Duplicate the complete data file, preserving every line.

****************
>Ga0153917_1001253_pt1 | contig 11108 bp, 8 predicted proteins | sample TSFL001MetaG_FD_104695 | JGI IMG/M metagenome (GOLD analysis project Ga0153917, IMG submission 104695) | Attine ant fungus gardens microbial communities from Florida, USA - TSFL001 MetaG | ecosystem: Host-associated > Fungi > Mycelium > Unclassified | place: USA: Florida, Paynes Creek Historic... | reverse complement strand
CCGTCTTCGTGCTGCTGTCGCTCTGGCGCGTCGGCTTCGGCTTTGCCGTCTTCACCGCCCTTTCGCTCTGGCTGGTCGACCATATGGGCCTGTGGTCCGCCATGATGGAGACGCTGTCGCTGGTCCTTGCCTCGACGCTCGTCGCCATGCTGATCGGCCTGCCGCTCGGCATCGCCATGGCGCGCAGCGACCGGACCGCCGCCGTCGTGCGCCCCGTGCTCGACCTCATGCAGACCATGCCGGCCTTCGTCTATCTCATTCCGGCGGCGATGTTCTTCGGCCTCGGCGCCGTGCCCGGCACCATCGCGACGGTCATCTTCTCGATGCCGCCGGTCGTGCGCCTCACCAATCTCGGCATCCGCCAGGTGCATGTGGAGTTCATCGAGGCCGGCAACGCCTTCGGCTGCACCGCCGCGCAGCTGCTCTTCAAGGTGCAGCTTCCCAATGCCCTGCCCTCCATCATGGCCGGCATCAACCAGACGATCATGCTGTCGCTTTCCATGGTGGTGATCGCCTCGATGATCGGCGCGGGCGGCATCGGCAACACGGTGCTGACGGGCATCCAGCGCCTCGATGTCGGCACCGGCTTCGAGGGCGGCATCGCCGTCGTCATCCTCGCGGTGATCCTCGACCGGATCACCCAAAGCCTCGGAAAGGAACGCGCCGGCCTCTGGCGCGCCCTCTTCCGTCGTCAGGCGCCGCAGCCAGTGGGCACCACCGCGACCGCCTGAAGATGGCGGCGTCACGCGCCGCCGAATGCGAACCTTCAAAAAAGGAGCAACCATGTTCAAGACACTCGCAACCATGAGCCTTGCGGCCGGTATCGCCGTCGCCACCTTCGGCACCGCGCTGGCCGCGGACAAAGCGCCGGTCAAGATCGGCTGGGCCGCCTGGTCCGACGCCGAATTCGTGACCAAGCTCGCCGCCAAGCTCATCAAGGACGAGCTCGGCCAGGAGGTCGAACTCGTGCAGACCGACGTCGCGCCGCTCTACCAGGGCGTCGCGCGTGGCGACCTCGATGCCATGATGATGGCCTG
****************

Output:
>Ga0153917_1001253_pt1 | contig 11108 bp, 8 predicted proteins | sample TSFL001MetaG_FD_104695 | JGI IMG/M metagenome (GOLD analysis project Ga0153917, IMG submission 104695) | Attine ant fungus gardens microbial communities from Florida, USA - TSFL001 MetaG | ecosystem: Host-associated > Fungi > Mycelium > Unclassified | place: USA: Florida, Paynes Creek Historic... | reverse complement strand
CCGTCTTCGTGCTGCTGTCGCTCTGGCGCGTCGGCTTCGGCTTTGCCGTCTTCACCGCCCTTTCGCTCTGGCTGGTCGACCATATGGGCCTGTGGTCCGCCATGATGGAGACGCTGTCGCTGGTCCTTGCCTCGACGCTCGTCGCCATGCTGATCGGCCTGCCGCTCGGCATCGCCATGGCGCGCAGCGACCGGACCGCCGCCGTCGTGCGCCCCGTGCTCGACCTCATGCAGACCATGCCGGCCTTCGTCTATCTCATTCCGGCGGCGATGTTCTTCGGCCTCGGCGCCGTGCCCGGCACCATCGCGACGGTCATCTTCTCGATGCCGCCGGTCGTGCGCCTCACCAATCTCGGCATCCGCCAGGTGCATGTGGAGTTCATCGAGGCCGGCAACGCCTTCGGCTGCACCGCCGCGCAGCTGCTCTTCAAGGTGCAGCTTCCCAATGCCCTGCCCTCCATCATGGCCGGCATCAACCAGACGATCATGCTGTCGCTTTCCATGGTGGTGATCGCCTCGATGATCGGCGCGGGCGGCATCGGCAACACGGTGCTGACGGGCATCCAGCGCCTCGATGTCGGCACCGGCTTCGAGGGCGGCATCGCCGTCGTCATCCTCGCGGTGATCCTCGACCGGATCACCCAAAGCCTCGGAAAGGAACGCGCCGGCCTCTGGCGCGCCCTCTTCCGTCGTCAGGCGCCGCAGCCAGTGGGCACCACCGCGACCGCCTGAAGATGGCGGCGTCACGCGCCGCCGAATGCGAACCTTCAAAAAAGGAGCAACCATGTTCAAGACACTCGCAACCATGAGCCTTGCGGCCGGTATCGCCGTCGCCACCTTCGGCACCGCGCTGGCCGCGGACAAAGCGCCGGTCAAGATCGGCTGGGCCGCCTGGTCCGACGCCGAATTCGTGACCAAGCTCGCCGCCAAGCTCATCAAGGACGAGCTCGGCCAGGAGGTCGAACTCGTGCAGACCGACGTCGCGCCGCTCTACCAGGGCGTCGCGCGTGGCGACCTCGATGCCATGATGATGGCCTG